by Brendan Moore
DePaul could soon be at the forefront of the debate over adjunct unionization as DePaul President Rev. Dennis Holtschneider, C.M. informed faculty last week of attempts by the Service Employees International Union (SEIU) to add DePaul faculty to their ranks.
In an email with the subject line “Union Solicitation at DePaul,” Holtschneider wrote Jan. 14 that a community organizer affiliated with the SEIU was approaching adjunct faculty members to solicit support for a union.
While Holtschneider said that DePaul adheres to Catholic social teaching on worker’s rights and respects the right for faculty to decide who represents them, he made clear the university would prefer if contingent faculty did not unionize.
“Our preference is to maintain a direct working relationship with adjunct faculty — without interference from a third party that has no connection or commitment to DePaul and its students and that may not understand our culture and our values,” Holtschneider said. “We believe this will better assist our tenured faculty and department chairs to work closely with our adjunct faculty and empower us to build on the improvements that we have made and continue to make progress together as a community. We hope that adjunct faculty who are subject to a union organizing campaign feel the same way.”
The struggles of some contingent faculty both at DePaul and around the country has been well-documented. At DePaul, adjuncts are paid $3,000 to $6,000 per course, depending on their department.
“I try to tell my classes, ‘Did you know that there are people here who have permanent, stable positions and people who don’t,’” an anonymous adjunct faculty member said at the time. “It’s a two-tiered system.”
The effort is part of the SEIU’s Faculty Forward initiative, which seeks to unionize contingent faculty nationwide. Currently, only three universities in the Chicago area are unionized: Roosevelt University and Columbia College’s adjuncts and The University of Chicago’s non-tenured faculty.
The SEIU may get on the board soon, however, as Loyola’s faculty are currently deciding on whether to make the union their sole bargaining representative. The vote ends Jan. 26.
For DePaul adjuncts considering signing a membership card, Holtschneider ended his email with a link to a webpage of information the university compiled on unions called “Adjunct Info Hub”. While the university states in its official policy on unions that it “is not anti-union,” much of the links presented paint a bleak picture of unions, specifically the SEIU.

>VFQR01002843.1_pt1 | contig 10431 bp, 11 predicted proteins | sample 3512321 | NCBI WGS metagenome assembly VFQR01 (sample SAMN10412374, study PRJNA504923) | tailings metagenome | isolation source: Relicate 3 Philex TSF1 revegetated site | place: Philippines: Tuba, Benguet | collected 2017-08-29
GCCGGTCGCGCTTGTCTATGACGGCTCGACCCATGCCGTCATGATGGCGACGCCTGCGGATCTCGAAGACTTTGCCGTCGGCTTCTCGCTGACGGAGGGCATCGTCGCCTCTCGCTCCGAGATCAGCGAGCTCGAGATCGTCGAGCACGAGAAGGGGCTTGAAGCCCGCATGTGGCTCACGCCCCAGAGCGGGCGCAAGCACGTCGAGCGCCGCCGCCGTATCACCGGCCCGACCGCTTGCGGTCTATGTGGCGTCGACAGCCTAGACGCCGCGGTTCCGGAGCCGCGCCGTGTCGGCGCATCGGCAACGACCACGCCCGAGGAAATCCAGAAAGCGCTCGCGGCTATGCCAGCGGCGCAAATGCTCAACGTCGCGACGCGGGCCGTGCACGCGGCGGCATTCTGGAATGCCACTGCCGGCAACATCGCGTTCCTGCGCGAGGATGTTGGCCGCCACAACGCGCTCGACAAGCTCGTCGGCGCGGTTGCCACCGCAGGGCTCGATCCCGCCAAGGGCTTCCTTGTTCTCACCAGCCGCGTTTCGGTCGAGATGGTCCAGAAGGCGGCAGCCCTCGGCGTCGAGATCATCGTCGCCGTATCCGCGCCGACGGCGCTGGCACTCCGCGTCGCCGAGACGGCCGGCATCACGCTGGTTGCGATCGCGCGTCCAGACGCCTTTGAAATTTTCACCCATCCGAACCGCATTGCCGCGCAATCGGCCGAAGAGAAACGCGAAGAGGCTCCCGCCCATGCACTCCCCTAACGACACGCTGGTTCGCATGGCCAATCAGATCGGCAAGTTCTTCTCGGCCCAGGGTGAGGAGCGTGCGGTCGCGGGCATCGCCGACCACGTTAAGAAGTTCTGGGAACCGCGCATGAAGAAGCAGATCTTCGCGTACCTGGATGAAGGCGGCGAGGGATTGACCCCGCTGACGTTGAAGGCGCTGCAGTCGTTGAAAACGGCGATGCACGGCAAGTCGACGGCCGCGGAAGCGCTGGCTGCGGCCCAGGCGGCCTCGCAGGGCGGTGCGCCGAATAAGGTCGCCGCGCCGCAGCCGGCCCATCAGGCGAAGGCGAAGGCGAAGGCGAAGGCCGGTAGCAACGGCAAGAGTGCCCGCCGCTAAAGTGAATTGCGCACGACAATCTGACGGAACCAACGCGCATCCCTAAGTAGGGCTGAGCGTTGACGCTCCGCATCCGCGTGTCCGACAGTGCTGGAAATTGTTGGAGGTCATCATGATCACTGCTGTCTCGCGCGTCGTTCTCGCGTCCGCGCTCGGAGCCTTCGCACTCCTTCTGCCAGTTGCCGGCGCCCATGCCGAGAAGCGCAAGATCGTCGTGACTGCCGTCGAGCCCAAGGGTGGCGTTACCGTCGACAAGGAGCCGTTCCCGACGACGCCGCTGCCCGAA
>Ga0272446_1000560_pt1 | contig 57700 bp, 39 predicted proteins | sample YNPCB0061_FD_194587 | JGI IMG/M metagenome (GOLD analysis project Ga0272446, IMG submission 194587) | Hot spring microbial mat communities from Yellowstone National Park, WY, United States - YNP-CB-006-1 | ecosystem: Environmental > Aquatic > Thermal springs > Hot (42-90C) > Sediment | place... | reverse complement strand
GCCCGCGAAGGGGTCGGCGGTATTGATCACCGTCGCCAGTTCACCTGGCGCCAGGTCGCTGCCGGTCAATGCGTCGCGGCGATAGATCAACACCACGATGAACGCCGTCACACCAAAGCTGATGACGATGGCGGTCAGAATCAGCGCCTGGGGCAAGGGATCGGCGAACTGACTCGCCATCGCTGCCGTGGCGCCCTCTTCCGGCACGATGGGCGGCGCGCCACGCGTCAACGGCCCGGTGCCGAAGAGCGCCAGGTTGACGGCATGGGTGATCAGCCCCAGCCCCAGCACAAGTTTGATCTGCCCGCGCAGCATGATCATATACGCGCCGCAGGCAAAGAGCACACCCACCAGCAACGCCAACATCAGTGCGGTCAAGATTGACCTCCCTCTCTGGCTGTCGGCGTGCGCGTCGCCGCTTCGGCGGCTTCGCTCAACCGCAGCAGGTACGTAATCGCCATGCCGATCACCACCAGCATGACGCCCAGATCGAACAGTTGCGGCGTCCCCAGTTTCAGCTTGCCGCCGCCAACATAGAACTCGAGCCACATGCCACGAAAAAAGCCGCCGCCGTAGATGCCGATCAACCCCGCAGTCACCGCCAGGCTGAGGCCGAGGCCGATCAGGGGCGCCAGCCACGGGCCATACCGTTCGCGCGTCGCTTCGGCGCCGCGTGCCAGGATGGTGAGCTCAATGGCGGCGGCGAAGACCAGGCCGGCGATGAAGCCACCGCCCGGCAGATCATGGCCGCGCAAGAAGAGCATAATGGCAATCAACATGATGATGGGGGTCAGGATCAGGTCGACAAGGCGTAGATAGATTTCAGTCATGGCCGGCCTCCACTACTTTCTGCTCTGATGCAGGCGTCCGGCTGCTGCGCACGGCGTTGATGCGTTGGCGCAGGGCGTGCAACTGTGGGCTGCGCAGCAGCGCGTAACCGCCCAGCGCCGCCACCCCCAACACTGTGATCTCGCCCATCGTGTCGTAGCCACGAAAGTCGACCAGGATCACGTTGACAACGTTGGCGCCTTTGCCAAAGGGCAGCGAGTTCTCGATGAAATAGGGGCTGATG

One slide bluntly asks “with whom would you rather work?” and presents only two options: DePaul, with several benefits listed, or the SEIU, with several negative attributes. Another questions the paying of union dues; the last slide is titled “Don’t let the union silence your voice”.
While the SEIU is perhaps more associated with healthcare workers and advocacy for a $15 minimum wage, part of their platform is fighting for a $15,000 minimum per course for adjuncts.
“Overall, the nature of adjunct faculty is very close to that of a fast food worker in terms of compensation for time spent,” said DePaul adjunct Martin Bernstein last May. “Regardless of your level of education, there are adjunct faculty at this school and others with master’s and Ph.D. degrees that hardly make enough to live on.”
In addition to lackluster pay, adjuncts are not afforded the same benefits as tenured professors. At DePaul, they have the option to pay into a retirement fund and have some subsidized health coverage, but can only qualify for health benefits after they have been teaching for one year and teach six full-credit courses during that time. And very often they have no control over the number of hours they teach.
“It certainly isn’t ideal, and having a part time job here and a part time job at another college does not equal a full-time job,” Bernstein said.
According to the the adjunct faculty fact sheet, the university currently employs around 1,900 adjunct faculty and 925 full-time professors.
“All faculty members are within their rights to communicate their position on unionization—for or against—and we encourage them to exercise that right,” Holtschneider said. “We urge adjunct faculty to arrive at a fully informed position on whether being represented by a union is in their best interests.”